Galen prize for LMS student

 22 December 2016   Grants and awards

Adria Canellas, who joined the Lymphocyte Development group at the LMS, has been awarded the Galen prize for the best MRes Biomedical Research student of 2016. His supervisor, Matthias Merkenschlager, said Adria achieved in a few months “the equivalent of a year’s work for most postdocs”. Here, Adria explains his work.

By Adria Canellas

The very fact that around 2 metres of DNA is packed into a nucleus with dimensions a million times smaller implies that despite the fact that genetic information is encoded in a linear sequence, the appropriate expression of genes must take place with the genome folded in three-dimensions. A key player in these interactions is cohesin, a ring-like complex that helps to orchestrate the folding of the genome and the expression of genes.

In 2013, the Lymphocyte Development Group had published that in cohesin-deficient cells, gene expression becomes more uniform. Highly expressed genes are preferentially downregulated, while those genes expressed at low level are upregulated. I wondered how this equalization of gene expression seen across populations would arise from individual cells. Perhaps the loss of cohesin might cause an increase of cell-to-cell variability in gene expression, for example because enhancer-promoter interactions might become more random.


Adria Canellas joined the Lymphocyte Development group this year.

To answer this question, I implemented single-molecule RNA FISH (sm-FISH), a technique that quantifies gene expression in single cells with very little technical error. By imaging fluorescently labelled probes, sm-FISH allowed me simultaneously to visualize the mRNA molecules generated from up to three genes per experiment. When I combined this technique with a high-throughput image-analysis pipeline that enabled me to examine thousands of cells, I could measure the cell-to-cell variability in gene expression precisely.

Primary mouse macrophages provide a well-characterized model system for constitutive and inducible gene expression. I analyzed the expression of a housekeeping gene called Actb alongside the expression of Stat1 and Il12b, which are induced when macrophages are activated. My results suggested that cohesin deficiency did not strongly affect cell-to-cell variability in the expression of these genes in unstimulated cells. On the other hand, activated macrophages which lacked cohesin were unable to properly induce Il12b. Interestingly, this failure to upregulate Il12b was accompanied by an increase in cell-to-cell variability in Il12b expression.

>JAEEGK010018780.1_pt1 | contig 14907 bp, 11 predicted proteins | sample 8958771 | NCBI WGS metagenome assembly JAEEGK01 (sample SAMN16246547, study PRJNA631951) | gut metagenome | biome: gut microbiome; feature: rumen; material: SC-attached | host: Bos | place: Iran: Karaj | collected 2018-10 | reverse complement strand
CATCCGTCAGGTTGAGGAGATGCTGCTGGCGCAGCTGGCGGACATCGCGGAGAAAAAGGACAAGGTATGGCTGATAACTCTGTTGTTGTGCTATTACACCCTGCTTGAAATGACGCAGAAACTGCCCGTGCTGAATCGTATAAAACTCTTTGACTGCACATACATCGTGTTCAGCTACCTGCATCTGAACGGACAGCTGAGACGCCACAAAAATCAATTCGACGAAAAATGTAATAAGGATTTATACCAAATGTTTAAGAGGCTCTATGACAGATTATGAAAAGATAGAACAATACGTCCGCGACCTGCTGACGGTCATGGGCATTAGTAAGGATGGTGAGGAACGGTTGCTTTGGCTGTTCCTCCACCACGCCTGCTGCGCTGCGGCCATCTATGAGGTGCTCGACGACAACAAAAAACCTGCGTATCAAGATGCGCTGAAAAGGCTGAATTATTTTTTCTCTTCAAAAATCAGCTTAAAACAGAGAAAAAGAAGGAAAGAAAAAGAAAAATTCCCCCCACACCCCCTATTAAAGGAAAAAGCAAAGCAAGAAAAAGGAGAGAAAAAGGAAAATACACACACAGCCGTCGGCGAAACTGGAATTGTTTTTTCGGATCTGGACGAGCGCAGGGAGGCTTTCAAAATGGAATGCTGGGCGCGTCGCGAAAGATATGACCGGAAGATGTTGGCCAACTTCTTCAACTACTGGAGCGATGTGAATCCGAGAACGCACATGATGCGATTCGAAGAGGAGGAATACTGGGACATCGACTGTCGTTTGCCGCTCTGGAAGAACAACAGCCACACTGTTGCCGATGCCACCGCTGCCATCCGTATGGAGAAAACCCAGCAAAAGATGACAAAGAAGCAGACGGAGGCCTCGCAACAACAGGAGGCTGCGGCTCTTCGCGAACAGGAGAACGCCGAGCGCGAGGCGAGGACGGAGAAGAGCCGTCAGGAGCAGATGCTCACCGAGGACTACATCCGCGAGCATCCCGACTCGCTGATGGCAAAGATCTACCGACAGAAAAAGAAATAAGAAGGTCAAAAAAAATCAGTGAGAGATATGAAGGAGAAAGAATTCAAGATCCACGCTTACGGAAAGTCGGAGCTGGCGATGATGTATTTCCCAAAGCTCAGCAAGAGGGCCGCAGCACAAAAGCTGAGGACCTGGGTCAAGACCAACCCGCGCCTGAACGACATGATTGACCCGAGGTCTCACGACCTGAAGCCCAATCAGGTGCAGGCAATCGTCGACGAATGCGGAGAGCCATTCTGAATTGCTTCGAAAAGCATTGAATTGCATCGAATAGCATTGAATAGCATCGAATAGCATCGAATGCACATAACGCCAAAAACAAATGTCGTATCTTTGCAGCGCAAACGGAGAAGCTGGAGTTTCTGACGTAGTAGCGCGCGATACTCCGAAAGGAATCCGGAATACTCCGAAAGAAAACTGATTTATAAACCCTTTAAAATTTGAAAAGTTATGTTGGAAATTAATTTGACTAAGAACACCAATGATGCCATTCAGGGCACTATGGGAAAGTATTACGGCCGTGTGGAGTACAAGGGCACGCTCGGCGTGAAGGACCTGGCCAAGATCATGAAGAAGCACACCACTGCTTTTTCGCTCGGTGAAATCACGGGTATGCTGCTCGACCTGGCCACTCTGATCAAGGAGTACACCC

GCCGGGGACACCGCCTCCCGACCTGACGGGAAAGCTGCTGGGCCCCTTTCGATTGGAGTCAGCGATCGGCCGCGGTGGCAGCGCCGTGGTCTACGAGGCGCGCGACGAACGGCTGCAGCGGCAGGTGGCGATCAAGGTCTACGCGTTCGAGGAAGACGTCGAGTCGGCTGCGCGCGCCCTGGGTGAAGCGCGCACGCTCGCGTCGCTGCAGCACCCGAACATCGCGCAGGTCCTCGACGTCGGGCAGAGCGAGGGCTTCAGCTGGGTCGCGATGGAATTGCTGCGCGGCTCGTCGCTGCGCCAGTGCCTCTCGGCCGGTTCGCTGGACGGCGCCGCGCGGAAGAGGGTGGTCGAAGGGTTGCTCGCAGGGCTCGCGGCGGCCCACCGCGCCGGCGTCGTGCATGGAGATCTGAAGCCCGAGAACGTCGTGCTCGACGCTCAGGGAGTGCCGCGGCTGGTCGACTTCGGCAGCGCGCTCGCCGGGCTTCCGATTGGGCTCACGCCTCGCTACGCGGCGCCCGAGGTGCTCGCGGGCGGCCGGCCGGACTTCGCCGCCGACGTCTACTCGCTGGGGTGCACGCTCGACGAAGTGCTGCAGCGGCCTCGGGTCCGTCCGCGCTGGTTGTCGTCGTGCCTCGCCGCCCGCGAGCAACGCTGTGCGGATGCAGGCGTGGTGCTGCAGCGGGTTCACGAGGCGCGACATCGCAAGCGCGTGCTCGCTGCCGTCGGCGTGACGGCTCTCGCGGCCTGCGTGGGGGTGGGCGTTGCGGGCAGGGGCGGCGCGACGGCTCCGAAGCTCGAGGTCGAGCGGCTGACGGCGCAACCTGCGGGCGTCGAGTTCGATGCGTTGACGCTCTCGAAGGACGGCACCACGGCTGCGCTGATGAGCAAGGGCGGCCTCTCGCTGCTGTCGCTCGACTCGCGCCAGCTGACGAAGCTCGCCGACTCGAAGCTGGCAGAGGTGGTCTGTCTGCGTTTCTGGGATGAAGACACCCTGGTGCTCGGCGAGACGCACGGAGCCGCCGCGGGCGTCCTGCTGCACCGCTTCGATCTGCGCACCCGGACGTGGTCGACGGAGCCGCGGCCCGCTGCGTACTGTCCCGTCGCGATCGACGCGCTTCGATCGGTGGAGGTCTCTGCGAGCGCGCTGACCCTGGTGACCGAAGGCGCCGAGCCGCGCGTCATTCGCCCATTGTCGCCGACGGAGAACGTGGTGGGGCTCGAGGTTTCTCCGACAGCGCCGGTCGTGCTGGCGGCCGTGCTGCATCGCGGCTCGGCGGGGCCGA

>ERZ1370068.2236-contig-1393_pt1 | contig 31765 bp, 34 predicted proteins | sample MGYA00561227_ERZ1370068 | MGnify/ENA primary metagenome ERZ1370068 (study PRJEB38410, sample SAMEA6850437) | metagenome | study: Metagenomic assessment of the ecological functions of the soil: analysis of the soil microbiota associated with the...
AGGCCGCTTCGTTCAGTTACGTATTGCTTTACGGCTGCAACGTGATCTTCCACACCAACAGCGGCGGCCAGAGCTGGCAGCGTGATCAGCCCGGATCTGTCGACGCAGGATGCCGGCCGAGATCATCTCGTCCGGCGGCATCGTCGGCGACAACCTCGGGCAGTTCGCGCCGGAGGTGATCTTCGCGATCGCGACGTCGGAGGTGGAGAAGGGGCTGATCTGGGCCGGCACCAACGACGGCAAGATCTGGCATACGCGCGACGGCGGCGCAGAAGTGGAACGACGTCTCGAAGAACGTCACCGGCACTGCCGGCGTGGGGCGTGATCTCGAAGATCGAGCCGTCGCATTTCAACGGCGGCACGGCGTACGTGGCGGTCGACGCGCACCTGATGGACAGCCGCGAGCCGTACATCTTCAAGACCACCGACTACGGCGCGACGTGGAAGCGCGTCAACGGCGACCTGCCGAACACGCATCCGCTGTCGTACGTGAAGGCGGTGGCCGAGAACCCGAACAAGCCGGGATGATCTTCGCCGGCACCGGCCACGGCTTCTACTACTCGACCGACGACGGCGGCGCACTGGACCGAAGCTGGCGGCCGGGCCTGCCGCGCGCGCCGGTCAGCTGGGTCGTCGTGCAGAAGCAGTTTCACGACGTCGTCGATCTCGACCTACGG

Single molecule RNA-FISH: Each spot corresponds to a single mRNA molecule generated by the genes Actb (green), Stat1 (red) or Il12b (purple). The nuclei of cells are stained blue.

Although this study needs to be extended to explore more genes before drawing definitive conclusions, my data provide preliminary evidence that cohesin could affect cell-to-cell variability or “noise” in gene expression. There is currently a great deal of interest in understanding the effect of this gene expression noise on the fitness of a multicellular organism. Many biological processes, such as the development of a zygote into a multicellular organism, require a high degree of coordination, and depend on tightly-regulated networks to read and express their genes at the appropriate moment and at the appropriate level. Could cohesin perhaps be playing the part of reducing gene expression noise in mammalian cells as they develop?

What I enjoyed the most about this project was working together with Dr. Matthias Merkenschlager and Dr. Sergi Cuartero, two brilliant, passionate and hard-working scientists. They were always available to help me, but also trusted in me and gave me freedom to explore, scientifically.

Building the high-throughput image-analysis pipeline was undoubtedly the most challenging part of my project. Even though I used recently published and freely available software developed by Professor Lucas Pelkman’s lab in the ETH Zurich, I had to spend many weeks figuring out how to make it work best in my system. Perhaps it was my perseverance and my fearlessness in this regard that earned me the Galen prize.

Postscript: Irene Robles-Rebollo, a PhD student with Merkenschlager (LMS) and Stumpf (Imperial College), has started combining single molecule RNA-FISH with mathematical modelling.